This process is by no means difficult, but it was tricky. It was obvious why the traffic was not passing in my first attempt but it was not immediately obvious that VLAN 4095 is the one to use to maintain the tagging. That simple change has everything working properly.

VMWare – Formatting a drive

So I have a host with ESXI 6.5. I put in a spare laptop hard drive I had laying around just to store some files on. I wouldn’t recommend a laptop drive in a corporate or production environment, but in my personal “home use” case, this will be just fine. I won’t be streaming from this drive either, just data at rest really. So I powered down the host and put in the new hard drive. I turned it back on and the ESXI web GUI kept crashing when I was trying to add the drive. I searched for a bit and tried deleting partitions. Nothing seemed to work. I found a resolution by completely formatting the drive using mklabel. See below for details. Here was the error:

Error: Both the primary and backup GPT tables are corrupt.  Try making a fresh table, and using Parted's rescue feature to recover partitions.

  1. SSH into your ESXI Host.
  2. Type: ls /vmfs/devices/disks/
  3. Find the disk in question. I’ve found that VMWare does a pretty good job of labeling it by the drive tray it is in, but this may not always be the case. There are some VMWare articles you will want to reference to verify you are making changes to the right disk. This is especially true for a production machine that you have live data on. The last thing you want to do is delete production data.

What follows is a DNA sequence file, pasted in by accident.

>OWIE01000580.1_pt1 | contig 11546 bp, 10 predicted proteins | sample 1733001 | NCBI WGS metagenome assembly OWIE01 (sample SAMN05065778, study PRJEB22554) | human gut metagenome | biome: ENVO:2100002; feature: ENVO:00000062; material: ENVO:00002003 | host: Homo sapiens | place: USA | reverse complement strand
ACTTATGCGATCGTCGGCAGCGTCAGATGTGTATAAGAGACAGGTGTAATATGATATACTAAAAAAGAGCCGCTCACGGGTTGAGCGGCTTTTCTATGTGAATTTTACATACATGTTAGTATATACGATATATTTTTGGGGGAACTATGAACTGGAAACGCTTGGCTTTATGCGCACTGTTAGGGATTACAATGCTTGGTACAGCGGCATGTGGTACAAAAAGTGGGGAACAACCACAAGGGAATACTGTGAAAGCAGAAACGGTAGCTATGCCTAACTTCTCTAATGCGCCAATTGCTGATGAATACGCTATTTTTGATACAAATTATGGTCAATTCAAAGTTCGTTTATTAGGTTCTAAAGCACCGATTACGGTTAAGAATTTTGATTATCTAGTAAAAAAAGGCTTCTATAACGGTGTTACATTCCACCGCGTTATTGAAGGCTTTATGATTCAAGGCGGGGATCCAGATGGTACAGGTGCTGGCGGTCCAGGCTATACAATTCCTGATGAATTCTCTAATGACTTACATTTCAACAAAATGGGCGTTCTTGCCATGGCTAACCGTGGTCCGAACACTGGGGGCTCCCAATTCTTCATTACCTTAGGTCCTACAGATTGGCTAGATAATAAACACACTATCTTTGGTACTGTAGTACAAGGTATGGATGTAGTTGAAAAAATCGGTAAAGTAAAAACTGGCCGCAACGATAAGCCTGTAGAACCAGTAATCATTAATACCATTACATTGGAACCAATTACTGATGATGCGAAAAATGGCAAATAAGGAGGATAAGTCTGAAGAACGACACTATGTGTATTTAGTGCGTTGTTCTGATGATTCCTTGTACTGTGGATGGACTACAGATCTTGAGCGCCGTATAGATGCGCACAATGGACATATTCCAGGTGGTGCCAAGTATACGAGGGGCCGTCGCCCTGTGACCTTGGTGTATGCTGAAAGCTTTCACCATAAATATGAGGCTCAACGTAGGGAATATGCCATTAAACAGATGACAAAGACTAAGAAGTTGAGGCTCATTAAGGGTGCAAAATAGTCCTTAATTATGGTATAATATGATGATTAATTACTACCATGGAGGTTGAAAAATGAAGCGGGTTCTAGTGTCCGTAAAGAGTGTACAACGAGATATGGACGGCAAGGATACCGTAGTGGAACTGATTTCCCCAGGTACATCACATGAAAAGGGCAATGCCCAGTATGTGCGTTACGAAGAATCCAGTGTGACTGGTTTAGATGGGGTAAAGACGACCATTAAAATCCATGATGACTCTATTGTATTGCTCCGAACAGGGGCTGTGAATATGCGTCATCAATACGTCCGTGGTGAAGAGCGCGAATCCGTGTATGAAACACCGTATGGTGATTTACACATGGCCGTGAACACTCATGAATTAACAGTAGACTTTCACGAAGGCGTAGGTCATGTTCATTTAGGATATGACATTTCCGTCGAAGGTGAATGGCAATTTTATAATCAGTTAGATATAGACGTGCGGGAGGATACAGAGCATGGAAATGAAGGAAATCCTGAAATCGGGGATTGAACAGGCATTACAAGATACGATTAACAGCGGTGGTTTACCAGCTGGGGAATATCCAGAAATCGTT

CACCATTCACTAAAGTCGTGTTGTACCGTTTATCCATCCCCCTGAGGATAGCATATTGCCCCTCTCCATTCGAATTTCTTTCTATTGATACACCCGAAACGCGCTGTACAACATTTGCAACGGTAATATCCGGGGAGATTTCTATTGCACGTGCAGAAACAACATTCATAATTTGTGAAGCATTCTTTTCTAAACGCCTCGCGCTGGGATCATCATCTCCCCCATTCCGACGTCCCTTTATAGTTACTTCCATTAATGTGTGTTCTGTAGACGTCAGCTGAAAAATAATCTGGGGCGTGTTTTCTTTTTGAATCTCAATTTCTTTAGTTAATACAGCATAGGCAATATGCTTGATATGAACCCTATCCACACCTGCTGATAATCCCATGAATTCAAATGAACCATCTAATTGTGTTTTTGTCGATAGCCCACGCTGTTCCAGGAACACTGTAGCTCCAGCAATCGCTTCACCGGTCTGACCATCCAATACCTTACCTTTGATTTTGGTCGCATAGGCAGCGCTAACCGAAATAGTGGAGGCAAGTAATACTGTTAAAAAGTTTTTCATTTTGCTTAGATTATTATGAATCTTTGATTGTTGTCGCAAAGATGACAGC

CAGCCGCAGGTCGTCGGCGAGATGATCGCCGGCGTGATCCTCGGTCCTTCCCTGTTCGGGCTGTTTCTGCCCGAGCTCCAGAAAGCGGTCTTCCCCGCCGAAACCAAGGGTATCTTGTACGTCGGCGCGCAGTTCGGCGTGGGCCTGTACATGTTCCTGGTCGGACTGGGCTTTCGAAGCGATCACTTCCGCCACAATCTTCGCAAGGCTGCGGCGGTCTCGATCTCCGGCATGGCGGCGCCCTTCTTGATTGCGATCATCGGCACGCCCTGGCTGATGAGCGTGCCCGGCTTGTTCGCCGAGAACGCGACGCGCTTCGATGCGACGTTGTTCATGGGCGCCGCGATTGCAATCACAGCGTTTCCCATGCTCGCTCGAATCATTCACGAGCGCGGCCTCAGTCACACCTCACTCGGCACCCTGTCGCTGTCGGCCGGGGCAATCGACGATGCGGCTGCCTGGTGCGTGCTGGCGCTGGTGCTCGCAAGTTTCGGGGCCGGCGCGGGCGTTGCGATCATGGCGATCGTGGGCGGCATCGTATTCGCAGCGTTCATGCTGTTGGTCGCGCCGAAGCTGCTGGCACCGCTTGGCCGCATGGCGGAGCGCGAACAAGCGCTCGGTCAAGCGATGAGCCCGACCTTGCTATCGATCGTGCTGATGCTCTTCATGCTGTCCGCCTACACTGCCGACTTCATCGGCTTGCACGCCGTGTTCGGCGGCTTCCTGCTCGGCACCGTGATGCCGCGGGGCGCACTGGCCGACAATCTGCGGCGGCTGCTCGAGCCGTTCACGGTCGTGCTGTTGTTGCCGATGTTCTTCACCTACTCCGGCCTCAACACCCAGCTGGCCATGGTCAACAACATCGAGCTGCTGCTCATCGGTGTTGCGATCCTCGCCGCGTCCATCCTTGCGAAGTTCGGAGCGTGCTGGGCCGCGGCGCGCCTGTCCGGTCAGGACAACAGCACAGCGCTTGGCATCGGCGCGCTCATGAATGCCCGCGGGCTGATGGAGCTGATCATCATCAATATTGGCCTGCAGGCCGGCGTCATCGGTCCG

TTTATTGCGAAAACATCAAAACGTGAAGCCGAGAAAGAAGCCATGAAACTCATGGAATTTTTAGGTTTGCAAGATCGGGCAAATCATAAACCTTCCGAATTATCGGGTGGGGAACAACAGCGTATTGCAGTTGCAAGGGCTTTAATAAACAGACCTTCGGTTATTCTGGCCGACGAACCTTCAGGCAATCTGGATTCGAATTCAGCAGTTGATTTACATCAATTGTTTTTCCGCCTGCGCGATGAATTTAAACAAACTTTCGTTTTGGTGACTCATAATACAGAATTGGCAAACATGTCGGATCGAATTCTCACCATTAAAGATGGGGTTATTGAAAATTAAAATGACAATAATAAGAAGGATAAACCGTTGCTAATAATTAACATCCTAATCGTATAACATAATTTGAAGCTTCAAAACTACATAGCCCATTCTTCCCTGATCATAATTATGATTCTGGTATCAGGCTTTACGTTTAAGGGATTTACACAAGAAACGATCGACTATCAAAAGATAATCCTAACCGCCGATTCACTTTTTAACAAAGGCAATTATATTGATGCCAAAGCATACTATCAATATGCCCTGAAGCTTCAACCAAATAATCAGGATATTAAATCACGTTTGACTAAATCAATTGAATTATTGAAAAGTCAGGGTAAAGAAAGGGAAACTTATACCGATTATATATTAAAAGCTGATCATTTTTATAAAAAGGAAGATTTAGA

4. In my case, this was the disk name: mpx.vmhba1:C0:T1:L0 
  5. Now let’s get to the formatting!
  6. Run this: partedUtil mklabel /vmfs/devices/disks/mpx.vmhba1:C0:T1:L0 gpt

Here are some of the articles I used to determine which drives needed to be formatted:

  • https://kb.vmware.com/selfservice/microsites/search.do?language=en_US&cmd=displayKC&externalId=1036609
  • https://kb.vmware.com/selfservice/microsites/search.do?language=en_US&cmd=displayKC&externalId=1008886

VMWare ESXi & VSphere Client

VMWare ESXi is a virtual operating system that, from the server side GUI, doesn’t do much except allow a few configuration changes. But that’s just the body of the beast. You can use VSPhere Client to remotely manage and set up virtual machines by connecting to the ESXi install.

How I got involved?
I’m just starting to learn more about servers and how they work. I just purchased 3 Dell PowerEdge 2850s. Well technically I got a whole bunch of stuff I do not need. 11 servers in total. One of which is a Barracuda Firewall which I guess I need to install Untangled on. I mostly wanted the rack for my existing server. But with all of this being said, I just wanted to point out that they all came with ESXi installed and I’ve never used it before. That will be changing very soon though as you might be able to tell. Though the servers are old, I think it will be great that I can play with them and destruct them however I like whether on accident or on purpose. I have a newer server that I’ve been afraid of messing with. It has a SAS drive, 32GB RAM, and two quad core processors. I don’t know much about RAID or really any of that stuff so I think old servers are a perfect place for me to mess things up beyond repair before I try something that won’t work on my newer faster server.

What is it? How to install it?

Where to download?
http://superuser.com/questions/439356/where-can-i-find-the-vmware-vsphere-client